Comparison of the Human Transcriptional Response to Three Hypoxic Environments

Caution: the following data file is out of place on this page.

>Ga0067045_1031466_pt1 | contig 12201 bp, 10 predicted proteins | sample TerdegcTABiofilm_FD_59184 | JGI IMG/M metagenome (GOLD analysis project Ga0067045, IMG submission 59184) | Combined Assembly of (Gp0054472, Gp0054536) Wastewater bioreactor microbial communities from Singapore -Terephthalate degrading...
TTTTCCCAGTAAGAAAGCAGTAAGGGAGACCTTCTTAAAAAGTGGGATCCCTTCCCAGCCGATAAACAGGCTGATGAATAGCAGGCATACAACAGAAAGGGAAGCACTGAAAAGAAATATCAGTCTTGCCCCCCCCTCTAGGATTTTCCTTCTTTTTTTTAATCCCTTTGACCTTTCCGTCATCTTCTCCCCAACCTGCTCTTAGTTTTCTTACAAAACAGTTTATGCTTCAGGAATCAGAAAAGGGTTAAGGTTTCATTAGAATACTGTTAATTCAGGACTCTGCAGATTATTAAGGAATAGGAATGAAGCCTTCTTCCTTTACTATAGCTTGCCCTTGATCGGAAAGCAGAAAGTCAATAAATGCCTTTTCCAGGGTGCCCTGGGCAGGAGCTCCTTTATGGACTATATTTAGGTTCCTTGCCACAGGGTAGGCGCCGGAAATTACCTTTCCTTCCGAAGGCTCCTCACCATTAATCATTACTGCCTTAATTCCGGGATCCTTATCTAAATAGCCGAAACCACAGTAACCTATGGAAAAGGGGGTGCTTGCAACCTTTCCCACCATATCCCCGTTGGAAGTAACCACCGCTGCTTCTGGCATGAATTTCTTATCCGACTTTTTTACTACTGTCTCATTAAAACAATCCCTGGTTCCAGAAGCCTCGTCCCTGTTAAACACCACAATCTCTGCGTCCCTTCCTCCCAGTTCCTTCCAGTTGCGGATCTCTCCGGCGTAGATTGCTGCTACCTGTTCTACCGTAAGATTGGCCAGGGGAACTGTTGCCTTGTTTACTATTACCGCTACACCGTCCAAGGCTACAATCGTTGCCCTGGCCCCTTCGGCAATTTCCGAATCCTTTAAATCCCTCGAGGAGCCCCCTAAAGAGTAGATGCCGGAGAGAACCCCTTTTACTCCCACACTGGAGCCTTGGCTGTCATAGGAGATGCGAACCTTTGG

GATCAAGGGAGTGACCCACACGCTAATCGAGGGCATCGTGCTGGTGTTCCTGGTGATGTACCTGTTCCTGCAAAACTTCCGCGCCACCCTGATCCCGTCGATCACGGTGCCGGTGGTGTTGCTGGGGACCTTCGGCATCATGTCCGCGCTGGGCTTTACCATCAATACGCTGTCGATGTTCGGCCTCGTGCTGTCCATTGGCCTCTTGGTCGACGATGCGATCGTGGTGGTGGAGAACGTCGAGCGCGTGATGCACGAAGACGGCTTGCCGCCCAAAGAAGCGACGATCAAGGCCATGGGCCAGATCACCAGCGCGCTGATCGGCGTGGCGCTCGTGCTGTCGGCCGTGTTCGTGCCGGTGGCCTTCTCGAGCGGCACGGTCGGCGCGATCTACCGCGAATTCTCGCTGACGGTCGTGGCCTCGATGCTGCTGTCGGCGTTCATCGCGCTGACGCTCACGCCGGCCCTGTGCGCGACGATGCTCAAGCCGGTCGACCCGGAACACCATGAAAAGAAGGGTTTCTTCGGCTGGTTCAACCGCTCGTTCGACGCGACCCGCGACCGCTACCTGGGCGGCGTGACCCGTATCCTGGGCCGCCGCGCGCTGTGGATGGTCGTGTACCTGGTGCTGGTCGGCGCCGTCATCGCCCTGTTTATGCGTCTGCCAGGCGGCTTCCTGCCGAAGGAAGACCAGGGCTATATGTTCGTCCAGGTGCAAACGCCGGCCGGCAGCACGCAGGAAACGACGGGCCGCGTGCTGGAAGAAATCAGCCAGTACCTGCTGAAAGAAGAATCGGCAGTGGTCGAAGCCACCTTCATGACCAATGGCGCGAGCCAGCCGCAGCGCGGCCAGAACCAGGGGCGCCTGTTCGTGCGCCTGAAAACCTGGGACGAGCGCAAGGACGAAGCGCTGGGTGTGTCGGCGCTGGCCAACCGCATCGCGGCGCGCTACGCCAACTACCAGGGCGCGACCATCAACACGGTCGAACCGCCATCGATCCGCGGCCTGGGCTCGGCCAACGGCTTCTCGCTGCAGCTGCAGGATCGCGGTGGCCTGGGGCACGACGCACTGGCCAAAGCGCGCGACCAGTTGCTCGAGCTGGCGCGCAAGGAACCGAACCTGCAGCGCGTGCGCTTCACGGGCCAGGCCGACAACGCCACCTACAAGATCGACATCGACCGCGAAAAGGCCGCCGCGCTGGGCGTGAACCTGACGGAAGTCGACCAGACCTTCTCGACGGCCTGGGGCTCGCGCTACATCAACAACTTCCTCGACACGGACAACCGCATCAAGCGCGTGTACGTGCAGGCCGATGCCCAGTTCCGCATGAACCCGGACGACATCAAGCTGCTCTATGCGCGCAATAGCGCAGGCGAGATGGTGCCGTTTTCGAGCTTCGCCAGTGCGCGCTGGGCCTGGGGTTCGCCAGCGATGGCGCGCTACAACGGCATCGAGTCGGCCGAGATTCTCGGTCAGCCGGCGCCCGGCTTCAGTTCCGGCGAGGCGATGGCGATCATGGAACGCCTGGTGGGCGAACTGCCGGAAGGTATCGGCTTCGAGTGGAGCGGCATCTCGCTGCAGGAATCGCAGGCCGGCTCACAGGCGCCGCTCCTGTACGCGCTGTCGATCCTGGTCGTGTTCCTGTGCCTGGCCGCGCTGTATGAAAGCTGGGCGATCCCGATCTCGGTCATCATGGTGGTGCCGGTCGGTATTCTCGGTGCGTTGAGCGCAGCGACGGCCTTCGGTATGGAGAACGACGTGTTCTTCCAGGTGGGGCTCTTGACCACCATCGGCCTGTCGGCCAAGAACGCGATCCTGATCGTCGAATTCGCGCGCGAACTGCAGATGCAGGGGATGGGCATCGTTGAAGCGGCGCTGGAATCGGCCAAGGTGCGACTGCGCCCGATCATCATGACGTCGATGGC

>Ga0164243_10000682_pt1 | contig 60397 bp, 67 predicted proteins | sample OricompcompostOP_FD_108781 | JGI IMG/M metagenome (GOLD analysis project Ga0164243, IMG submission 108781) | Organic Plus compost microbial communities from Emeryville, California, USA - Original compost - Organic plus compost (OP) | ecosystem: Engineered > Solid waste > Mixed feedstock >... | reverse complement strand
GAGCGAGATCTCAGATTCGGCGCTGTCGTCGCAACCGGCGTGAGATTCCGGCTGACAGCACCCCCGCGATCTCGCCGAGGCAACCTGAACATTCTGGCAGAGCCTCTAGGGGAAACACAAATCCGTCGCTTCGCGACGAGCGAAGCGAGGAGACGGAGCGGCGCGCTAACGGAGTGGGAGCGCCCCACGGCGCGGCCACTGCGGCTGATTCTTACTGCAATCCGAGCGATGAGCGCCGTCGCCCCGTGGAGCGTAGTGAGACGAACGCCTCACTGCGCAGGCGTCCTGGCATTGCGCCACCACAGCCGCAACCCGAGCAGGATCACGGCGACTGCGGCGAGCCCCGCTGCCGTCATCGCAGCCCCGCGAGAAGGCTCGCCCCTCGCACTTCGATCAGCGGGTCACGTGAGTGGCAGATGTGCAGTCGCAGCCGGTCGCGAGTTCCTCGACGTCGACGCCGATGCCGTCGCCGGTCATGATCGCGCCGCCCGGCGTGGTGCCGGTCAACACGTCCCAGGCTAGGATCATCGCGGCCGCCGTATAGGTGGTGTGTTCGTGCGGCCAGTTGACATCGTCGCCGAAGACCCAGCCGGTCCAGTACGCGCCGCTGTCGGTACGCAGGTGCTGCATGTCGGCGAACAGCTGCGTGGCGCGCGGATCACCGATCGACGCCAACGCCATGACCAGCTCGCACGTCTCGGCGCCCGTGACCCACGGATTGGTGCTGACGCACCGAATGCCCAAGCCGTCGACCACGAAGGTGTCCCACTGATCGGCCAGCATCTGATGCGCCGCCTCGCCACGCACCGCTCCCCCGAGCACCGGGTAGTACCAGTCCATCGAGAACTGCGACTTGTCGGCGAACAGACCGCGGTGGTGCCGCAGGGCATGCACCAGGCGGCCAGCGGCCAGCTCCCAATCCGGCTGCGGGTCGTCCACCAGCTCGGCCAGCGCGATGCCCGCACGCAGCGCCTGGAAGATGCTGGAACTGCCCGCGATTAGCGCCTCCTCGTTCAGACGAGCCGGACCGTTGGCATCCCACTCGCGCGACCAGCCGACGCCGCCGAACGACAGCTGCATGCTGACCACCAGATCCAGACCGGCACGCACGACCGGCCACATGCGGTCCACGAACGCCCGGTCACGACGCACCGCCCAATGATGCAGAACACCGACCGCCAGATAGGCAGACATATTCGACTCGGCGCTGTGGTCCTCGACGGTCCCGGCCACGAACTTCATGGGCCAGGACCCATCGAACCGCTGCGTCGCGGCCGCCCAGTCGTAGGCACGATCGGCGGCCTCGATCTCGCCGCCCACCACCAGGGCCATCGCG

Hypoxia training is a standard facet of military aviator training, performed to familiarize airmen with the symptoms of hypoxia. The three most common devices used for this training are the hypobaric altitude chamber (AC) or the normobaric restricted oxygen breathing device (ROBD) and restricted oxygen breathing environment (ROBE). The AC creates hypoxic conditions by means of reduced atmospheric pressure. The ROBD and ROBE create normobaric hypoxic conditions by supplying a controlled reduced-oxygen gas mixture to trainees who don an aviation-style breathing mask or occupy a sealed chamber, respectively. In order to determine if differences in the transcriptional response to each of these training devices exist, blood RNA from ten volunteer subjects was analyzed by microarray, and resulting gene expression measures were screened for significant changes across timepoints within and across device runs. Few genes were significant in these comparisons, most significant differences between timepoints were in small nucleolar RNAs and non-coding RNAs, as well as one microRNA and transfer RNA. As unique genes were changed by each device, the transcriptional response to each device does differ slightly. However, the role of these transcriptional changes is unclear, as little information exists as to their function or role in the hypoxic response. As all of the examined devices induce hypoxic symptoms, and very little difference was observed in gene expression within devices, this limited study did not detect the presence of substantial differences between hypoxia training devices. Future studies utilizing more sensitive sequencing-based gene expression analysis techniques may improve detection of transcriptional differences induced by each device.